2. What extent do formal social protection schemes cater for informal workers, and how do informal associations provide access to formal protection schemes?
3. How far are the viewpoints and realities of informal workers represented in institutions?
In both Tanzania and Kenya, the provision of any form of social protection by government or others, including international donors, has been fragmented and inadequate, hampered by the absence of a policy framework with clear institutional roles and responsibilities, and an overall plan. At the same time, there has been a lack of capacity and financial resources at government and civil society level to implement the necessary measures. There are also challenges which make it difficult to put into place a system of social protection for informal workers – workers must make contributions from their extremely limited income, and due to a lack of understanding and information, but also experiences of previous schemes and a suspicion that any subsequent initiative will turn out the same, many will not choose to take part in such schemes. The limitations of social protection for informal construction workers are summed up by a Kenyan contractor: “we pray to God so that a bad incident does not occur” (p. 216). Several of the papers analyse the reasons for poor uptake of various forms of social protection.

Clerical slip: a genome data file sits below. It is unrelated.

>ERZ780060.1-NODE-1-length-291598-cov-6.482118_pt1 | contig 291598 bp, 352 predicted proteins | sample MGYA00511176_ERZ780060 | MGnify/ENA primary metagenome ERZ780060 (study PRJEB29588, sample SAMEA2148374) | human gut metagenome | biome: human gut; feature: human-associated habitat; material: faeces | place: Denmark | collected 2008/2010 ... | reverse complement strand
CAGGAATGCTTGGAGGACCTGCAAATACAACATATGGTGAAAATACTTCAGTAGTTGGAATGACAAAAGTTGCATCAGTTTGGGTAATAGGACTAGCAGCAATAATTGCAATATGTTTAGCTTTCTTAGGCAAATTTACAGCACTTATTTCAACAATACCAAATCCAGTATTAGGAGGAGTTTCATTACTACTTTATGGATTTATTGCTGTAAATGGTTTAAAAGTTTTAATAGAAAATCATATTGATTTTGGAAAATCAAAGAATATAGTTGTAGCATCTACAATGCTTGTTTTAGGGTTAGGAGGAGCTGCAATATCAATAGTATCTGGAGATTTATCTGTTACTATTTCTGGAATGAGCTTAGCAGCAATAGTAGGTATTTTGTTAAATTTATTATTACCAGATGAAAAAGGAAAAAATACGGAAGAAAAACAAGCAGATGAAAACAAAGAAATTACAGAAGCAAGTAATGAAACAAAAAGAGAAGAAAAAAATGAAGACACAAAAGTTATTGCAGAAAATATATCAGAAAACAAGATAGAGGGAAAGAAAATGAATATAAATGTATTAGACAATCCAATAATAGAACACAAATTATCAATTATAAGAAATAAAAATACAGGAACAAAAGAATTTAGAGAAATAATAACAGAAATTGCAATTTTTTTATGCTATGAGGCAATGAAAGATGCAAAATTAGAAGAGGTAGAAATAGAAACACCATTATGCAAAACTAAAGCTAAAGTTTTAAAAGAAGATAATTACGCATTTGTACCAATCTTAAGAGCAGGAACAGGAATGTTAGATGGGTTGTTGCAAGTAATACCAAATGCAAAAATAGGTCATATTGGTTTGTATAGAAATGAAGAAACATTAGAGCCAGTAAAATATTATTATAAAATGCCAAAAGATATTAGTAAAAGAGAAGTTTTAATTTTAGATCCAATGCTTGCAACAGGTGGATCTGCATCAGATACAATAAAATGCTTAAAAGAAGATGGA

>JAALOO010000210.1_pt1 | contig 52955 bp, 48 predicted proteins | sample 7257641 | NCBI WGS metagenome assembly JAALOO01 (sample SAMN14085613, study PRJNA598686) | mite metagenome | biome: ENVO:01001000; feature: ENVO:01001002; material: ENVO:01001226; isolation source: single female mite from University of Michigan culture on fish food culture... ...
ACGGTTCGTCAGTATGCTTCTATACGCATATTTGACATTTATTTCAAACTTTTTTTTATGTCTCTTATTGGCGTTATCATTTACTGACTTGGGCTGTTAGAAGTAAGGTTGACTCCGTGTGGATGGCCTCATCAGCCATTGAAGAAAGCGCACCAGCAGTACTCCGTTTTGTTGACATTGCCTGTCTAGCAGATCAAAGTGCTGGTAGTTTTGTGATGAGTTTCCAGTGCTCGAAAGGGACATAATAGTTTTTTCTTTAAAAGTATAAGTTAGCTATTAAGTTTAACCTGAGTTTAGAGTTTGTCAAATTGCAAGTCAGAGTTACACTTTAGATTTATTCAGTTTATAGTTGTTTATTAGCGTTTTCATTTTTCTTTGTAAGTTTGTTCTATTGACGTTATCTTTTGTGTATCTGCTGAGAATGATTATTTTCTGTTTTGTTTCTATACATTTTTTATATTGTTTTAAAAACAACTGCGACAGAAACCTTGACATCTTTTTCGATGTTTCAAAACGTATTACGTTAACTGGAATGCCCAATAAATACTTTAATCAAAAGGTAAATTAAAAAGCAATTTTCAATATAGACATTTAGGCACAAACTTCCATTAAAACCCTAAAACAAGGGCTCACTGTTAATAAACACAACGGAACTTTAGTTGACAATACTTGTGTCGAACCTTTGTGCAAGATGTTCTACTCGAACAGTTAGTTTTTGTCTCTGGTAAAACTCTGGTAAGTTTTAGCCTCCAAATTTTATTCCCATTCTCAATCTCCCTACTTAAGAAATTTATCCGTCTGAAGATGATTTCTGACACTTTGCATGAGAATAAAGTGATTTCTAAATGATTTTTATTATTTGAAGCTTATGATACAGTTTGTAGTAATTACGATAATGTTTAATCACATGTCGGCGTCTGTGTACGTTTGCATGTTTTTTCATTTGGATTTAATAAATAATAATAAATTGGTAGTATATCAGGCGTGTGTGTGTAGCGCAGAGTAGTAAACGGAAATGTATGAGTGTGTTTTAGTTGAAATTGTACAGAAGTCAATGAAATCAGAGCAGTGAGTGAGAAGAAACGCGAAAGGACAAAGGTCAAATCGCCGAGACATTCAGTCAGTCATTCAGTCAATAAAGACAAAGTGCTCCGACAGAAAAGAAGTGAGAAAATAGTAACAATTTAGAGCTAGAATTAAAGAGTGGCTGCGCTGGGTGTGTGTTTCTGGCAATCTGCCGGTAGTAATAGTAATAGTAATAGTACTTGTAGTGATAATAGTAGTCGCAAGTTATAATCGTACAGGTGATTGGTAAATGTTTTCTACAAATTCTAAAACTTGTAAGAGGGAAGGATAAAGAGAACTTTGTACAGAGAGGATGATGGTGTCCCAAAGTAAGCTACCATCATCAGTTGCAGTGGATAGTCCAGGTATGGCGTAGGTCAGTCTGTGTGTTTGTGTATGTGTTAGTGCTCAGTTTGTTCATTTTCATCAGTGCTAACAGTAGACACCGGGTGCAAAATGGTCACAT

However, the authors find that in recent years there has been a move towards more coherent social protection, and this includes the extension of coverage to informal workers. Indeed, many see that social protection is a potential solution to issues of poverty.
There is much discussion about associations, including the relationship between membership of associations and access to more formal social protection. It is concluded that social dynamics among members make associations a much stronger means of social protection than programmes which come from government. Many of these associations are savings and credit societies, where trust around financial matters has been built up. In addition, associational power is able to advance the interests and conditions of informal workers. One association member in Dar es Salaam said: “We have one hope only, and that is our associations. That is why we call our group ‘Our Hope’” (p. 184). But the associations themselves may be weak, with poor leadership, and inadequate training, so many challenges remain.